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Program Information

Minimized Pediatric Dose in Direct Radiography (DR)

J So

J So*, E Nickoloff, A Dutta, S Jambawalikar, Columbia Univ, New York, NY

SU-E-I-110 Sunday 3:00:00 PM - 6:00:00 PM Room: Exhibit Hall

Purpose: Pediatric x-rays techniques are not standardized. They depend upon: patient size, anatomical localized and equipment manufacturers. Most pediatric techniques use the default factory settings. This project's goal is to find the best compromise between dose to pediatric patients and optimal image quality.

Methods: Low contrast discrimination is the key to image quality. The manufacturers (Philips and GE) specific techniques were used to establish baseline values. The following factors were evaluated: kVp, mA, time, use of grid, collimation, focal spot size, AEC/manual, and added filters. The entrance skin exposure, entrance exposure to detector, equipment exposure index (EI) and contrast to noise ratio (CNR) for different thickness from neonatal to average child were assessed.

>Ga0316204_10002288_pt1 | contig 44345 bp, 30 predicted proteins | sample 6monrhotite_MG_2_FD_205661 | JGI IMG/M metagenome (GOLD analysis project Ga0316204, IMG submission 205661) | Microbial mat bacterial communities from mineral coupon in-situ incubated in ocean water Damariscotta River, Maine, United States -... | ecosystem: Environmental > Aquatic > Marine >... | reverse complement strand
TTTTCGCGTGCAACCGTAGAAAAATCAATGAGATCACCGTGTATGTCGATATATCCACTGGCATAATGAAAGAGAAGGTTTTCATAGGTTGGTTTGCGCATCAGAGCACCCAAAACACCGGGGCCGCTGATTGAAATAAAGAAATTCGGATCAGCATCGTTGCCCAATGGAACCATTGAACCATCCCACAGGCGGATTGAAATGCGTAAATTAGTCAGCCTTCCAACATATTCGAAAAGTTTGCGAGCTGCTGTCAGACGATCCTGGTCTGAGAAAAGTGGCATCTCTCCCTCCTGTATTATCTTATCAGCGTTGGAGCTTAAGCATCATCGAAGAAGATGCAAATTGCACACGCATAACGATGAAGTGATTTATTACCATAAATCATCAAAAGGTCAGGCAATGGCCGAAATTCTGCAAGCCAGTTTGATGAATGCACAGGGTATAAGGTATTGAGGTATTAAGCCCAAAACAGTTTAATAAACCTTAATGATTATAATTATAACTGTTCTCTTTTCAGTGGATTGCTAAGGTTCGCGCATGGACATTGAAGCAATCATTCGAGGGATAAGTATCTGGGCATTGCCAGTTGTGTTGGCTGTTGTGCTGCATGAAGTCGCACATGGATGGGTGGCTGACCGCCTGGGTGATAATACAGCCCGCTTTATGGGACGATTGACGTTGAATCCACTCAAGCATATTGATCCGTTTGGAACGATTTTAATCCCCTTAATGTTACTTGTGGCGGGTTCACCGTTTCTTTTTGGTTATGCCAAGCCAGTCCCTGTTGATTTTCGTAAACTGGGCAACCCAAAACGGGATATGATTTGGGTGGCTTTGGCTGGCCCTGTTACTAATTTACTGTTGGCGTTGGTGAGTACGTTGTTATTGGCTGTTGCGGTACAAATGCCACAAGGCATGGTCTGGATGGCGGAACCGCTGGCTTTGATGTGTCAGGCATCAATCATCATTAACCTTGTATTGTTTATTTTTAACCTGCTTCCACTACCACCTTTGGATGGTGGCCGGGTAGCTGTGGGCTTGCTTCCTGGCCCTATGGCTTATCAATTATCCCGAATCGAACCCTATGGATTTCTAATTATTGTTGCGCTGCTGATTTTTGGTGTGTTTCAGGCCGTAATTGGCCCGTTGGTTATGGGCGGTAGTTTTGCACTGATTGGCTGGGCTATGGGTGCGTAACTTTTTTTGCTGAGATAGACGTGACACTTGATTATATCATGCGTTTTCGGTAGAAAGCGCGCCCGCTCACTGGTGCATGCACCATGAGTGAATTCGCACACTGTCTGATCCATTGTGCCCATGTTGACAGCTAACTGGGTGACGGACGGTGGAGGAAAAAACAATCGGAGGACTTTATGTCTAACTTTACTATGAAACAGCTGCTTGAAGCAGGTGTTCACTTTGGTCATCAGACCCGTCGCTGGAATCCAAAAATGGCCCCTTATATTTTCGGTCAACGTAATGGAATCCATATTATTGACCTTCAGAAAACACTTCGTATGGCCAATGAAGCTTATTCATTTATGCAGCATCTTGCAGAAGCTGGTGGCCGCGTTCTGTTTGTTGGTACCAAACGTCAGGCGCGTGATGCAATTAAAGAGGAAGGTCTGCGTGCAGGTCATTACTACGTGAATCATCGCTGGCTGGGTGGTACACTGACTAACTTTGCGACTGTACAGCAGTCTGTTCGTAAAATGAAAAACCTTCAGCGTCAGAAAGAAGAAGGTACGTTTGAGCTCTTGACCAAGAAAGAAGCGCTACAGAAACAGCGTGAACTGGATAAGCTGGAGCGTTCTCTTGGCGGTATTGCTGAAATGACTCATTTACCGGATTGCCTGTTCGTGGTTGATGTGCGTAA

Results: Overall, some manufacturer's specific pediatric exposures techniques have higher entrance skin exposure than typical specified techniques. Equipment reported exposure index are not accurate enough to be used as 'dosimeter'. Lower kVp, mA with longer exposure time will increase the low contrast detectability with better CNR but these also change the entrance skin exposure. Removal of grid, filters do reduce the entrance skin exposure, but these also reduce low contrast detectability. Focal spot size does not make a big impact in image quality due to the average detector pixel size. Collimation does make a difference in AEC sensitivity and exposure index (EI).

Conclusions: There is no single technique that is the best technique. It is all depend upon many factors like exam type and the size of the patients. Moreover, it is difficult to program the generator to use low kVp techniques, add or remove of filters, collimation, and use of AEC or manual mode, grid on or off in order to optimize the image quality while minimizing the dose to the patients. Some pediatric techniques with their associate CNR and radiation dose will be presented.

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